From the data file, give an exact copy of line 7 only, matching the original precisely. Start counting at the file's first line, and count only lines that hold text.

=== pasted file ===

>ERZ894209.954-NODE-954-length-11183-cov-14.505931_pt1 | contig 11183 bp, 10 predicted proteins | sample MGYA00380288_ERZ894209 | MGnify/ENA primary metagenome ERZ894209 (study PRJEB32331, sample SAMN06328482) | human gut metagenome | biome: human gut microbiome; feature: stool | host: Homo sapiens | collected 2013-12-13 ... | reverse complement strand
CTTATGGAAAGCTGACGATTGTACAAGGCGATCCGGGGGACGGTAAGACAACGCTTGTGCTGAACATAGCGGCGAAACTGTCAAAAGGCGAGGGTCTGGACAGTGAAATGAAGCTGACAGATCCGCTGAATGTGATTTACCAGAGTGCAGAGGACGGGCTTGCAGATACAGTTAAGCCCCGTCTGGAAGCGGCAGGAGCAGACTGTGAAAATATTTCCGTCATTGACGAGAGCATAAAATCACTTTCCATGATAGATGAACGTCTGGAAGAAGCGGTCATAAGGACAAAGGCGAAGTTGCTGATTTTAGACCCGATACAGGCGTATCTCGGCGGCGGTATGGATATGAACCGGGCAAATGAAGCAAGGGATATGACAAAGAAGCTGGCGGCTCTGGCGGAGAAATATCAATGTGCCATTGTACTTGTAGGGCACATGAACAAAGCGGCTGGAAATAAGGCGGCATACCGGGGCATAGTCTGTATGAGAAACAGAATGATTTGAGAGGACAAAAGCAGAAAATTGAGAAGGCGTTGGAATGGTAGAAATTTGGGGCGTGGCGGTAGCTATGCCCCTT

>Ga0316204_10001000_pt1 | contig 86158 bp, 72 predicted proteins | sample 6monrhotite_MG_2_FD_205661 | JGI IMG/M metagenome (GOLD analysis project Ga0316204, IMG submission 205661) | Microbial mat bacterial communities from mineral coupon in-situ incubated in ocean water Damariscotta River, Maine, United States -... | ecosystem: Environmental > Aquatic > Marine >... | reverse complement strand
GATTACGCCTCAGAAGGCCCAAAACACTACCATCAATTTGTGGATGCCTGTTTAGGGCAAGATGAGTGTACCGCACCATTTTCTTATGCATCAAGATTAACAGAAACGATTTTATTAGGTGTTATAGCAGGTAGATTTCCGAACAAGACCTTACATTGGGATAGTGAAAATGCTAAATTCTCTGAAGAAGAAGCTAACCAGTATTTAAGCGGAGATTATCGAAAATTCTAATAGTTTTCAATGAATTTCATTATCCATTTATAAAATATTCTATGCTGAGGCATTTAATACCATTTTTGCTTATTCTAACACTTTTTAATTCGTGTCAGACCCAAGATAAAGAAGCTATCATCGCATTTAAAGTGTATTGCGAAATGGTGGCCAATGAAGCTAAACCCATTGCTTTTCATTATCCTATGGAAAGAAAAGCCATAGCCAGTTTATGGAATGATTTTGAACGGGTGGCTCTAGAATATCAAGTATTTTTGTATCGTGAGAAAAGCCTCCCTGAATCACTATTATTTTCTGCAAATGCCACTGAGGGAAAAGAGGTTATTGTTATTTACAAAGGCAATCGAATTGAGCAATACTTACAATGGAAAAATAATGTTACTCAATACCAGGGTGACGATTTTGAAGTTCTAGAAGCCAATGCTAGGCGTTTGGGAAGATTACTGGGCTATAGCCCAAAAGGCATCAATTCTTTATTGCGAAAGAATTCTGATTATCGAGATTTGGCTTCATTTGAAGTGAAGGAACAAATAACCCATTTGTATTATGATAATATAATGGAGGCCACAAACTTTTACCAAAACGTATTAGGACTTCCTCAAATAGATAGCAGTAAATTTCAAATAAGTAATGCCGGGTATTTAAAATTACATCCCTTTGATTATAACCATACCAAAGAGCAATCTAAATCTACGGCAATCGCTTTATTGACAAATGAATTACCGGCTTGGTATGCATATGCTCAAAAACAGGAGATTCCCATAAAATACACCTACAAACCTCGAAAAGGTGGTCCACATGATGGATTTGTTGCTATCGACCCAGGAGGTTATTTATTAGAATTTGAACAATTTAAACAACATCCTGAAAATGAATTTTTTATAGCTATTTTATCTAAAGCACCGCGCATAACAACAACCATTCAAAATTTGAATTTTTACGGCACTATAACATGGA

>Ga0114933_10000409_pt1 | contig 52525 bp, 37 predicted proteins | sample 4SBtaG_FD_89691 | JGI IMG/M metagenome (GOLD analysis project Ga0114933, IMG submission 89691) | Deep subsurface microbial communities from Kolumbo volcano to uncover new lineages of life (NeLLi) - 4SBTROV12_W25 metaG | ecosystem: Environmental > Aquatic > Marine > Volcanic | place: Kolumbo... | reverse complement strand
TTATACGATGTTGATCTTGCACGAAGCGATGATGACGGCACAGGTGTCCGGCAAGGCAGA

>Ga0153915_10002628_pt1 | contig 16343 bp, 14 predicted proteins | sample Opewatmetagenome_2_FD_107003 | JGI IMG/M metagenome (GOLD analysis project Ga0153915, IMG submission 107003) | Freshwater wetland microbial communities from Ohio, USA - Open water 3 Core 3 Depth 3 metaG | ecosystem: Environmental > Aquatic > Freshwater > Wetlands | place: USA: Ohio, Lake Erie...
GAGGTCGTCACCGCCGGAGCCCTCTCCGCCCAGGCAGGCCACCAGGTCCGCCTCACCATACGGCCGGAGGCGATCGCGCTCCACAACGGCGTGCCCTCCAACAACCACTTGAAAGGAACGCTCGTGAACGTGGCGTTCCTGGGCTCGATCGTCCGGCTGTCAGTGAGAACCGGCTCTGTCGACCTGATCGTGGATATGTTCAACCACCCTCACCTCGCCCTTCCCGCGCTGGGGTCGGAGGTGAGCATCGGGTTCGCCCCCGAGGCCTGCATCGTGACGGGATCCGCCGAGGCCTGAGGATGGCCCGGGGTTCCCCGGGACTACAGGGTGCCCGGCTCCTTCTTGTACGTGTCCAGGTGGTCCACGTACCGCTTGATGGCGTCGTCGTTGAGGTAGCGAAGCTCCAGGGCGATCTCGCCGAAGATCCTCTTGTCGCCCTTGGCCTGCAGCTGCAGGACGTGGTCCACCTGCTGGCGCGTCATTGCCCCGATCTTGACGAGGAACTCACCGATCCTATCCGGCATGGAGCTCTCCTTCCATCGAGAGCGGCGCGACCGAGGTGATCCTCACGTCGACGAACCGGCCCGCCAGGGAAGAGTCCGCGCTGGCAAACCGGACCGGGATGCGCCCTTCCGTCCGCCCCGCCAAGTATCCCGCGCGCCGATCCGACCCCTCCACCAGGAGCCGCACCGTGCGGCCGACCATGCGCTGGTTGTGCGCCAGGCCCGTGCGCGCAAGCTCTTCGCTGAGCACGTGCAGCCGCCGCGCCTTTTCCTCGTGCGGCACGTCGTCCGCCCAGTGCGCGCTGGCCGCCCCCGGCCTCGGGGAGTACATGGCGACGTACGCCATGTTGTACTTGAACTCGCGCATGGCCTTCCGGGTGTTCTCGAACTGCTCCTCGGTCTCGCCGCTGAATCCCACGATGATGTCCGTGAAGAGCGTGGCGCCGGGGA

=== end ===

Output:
>Ga0153915_10002628_pt1 | contig 16343 bp, 14 predicted proteins | sample Opewatmetagenome_2_FD_107003 | JGI IMG/M metagenome (GOLD analysis project Ga0153915, IMG submission 107003) | Freshwater wetland microbial communities from Ohio, USA - Open water 3 Core 3 Depth 3 metaG | ecosystem: Environmental > Aquatic > Freshwater > Wetlands | place: USA: Ohio, Lake Erie...